The lawsuit was filed in Hillsborough County Superior Court on behalf of four people who received federal pandemic benefits. (Mario Tama | Getty Images)
This story was updated Aug. 30, 2021 at 8 a.m. to include comments from the governor and state Attorney General’s Office.
New Hampshire is now one of 15 states that have been sued for ending federal unemployment benefits before they expire Sept. 6. Similar lawsuits have seen some success in at least three states, failed in several, and are pending in the rest.
The lawsuit filed in Hillsborough County Superior Court on behalf of four people who received federal pandemic benefits alleges the state Department of Employment Security did not have the discretion to end the federal benefits. The court has scheduled a hearing for Sept. 3.
The plaintiffs include a single mom from Manchester who lost her job when the pandemic shut down the state. She has been unable to find new work that accommodates her traumatic brain injury and has had to file for disability benefits, the lawsuit said. Also named are a self-employed contractor from Dover who was relying on federal unemployment as he rebuilds his business, and a website content creator from Manchester who felt unsafe returning to work, where five co-workers tested positive for COVID-19, because her family members have health conditions.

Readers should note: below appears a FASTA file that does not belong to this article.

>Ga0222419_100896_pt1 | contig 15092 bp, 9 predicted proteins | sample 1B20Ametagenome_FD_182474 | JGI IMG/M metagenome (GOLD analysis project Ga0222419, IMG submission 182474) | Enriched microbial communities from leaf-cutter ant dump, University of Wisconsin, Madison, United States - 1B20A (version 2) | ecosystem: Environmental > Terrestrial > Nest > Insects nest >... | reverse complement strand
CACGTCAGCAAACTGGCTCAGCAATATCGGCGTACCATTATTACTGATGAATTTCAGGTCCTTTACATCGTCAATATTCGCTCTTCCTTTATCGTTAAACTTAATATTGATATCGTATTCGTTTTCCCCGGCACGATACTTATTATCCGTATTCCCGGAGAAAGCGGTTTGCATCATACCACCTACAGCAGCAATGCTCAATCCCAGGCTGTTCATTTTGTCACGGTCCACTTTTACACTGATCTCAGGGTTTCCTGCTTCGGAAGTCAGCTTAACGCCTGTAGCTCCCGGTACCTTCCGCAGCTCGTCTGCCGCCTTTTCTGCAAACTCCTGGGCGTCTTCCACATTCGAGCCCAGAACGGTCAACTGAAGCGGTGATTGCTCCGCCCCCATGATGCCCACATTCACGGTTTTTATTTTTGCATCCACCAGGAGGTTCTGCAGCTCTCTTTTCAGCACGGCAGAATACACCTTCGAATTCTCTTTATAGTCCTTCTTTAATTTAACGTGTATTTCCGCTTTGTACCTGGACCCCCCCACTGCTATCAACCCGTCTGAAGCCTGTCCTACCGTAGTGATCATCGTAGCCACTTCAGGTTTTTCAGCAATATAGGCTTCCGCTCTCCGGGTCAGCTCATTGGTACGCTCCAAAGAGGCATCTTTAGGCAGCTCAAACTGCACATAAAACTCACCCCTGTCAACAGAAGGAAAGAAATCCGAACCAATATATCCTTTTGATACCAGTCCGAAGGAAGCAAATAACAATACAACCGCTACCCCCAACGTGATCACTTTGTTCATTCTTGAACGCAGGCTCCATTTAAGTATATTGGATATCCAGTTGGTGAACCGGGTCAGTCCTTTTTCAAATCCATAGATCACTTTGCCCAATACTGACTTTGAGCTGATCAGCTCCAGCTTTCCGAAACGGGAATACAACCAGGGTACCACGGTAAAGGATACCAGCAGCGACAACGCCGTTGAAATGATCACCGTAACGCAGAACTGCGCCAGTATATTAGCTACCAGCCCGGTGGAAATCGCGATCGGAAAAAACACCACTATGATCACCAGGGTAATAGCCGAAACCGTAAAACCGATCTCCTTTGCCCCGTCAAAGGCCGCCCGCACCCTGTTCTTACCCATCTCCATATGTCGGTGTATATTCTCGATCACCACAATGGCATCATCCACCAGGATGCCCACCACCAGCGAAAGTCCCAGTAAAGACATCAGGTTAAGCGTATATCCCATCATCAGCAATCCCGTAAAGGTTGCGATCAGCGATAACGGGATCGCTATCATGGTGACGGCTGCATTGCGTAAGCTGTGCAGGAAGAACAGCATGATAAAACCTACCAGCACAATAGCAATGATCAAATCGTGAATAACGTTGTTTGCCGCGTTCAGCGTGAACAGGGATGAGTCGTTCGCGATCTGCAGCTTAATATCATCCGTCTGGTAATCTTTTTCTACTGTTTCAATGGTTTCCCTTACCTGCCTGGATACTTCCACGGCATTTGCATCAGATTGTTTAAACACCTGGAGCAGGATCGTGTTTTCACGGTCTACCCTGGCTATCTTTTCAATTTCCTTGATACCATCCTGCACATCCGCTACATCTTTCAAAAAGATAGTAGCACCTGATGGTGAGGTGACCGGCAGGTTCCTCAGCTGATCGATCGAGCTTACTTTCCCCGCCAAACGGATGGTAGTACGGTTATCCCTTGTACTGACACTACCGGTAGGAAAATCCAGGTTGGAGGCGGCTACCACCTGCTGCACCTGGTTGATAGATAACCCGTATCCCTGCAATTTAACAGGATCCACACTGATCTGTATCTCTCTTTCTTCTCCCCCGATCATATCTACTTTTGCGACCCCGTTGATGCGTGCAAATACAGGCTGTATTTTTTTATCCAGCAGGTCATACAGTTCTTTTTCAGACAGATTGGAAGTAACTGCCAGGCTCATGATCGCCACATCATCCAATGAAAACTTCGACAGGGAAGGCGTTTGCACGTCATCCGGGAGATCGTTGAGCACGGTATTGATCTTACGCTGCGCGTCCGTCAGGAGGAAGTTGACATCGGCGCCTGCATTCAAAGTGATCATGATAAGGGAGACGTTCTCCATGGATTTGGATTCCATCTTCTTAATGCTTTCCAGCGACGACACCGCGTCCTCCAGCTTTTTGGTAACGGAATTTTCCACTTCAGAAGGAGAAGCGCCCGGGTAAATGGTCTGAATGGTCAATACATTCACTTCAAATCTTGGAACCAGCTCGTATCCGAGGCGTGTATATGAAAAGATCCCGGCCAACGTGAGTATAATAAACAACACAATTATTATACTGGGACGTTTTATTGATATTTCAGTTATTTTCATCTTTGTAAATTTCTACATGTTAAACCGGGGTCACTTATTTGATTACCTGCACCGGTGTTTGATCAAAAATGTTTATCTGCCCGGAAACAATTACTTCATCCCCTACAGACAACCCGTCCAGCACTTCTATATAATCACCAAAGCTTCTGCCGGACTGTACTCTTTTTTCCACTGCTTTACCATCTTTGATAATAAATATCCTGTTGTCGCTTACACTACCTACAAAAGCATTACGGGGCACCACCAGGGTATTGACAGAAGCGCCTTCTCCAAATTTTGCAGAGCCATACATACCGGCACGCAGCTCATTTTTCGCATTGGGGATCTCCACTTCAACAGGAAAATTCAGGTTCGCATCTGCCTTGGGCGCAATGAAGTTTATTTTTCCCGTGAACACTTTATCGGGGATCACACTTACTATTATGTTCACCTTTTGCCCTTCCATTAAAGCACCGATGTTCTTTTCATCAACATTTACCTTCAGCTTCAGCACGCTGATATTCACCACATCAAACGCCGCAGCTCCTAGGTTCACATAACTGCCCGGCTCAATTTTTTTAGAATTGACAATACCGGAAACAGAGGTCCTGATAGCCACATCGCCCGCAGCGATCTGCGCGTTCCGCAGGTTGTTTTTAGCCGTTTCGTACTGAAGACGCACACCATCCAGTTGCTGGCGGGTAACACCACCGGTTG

The federal money provided unemployment assistance to workers typically eligible for state unemployment but also those who are not, including self-employed and gig workers, and people who had to leave their jobs for qualifying pandemic-related reasons. In addition, the federal benefits gave all of them an additional $600 a week initially, later cut to $300.
In addition to the department, the lawsuit also names Commissioner George Copadis, although it was Gov. Chris Sununu who announced in May the early end of federal aid. Sununu said at the time there were nearly 14,250 job postings within the state and announced $10 million in stipends to workers who got off unemployment, took a job, and kept it for at least eight weeks.
Courts in Indiana, Ohio, West Virginia, and Louisiana rejected similar lawsuits, while in Maryland, Oklahoma, and Arkansas, courts have ordered benefits reinstated while lawsuits are pending.
Copadis referred a request for comment to the state Attorney General’s Office. Spokeswoman Kate Giaquinto said in an email her office will be reviewing the complaint but does not comment on pending litigation.
Sununu spokesman Ben Vihstadt said the early end of federal unemployment received “resounding support from people across the aisle” when it was announced three months ago. “The state gave citizens over a month’s notice – as required by the contract with the U.S. Department of Labor,” he said. “This lawsuit, filed less than two weeks before the federal programs expire, is nothing more than a political stunt as the state moves forward with one of the fastest rebounding economies in the country.”
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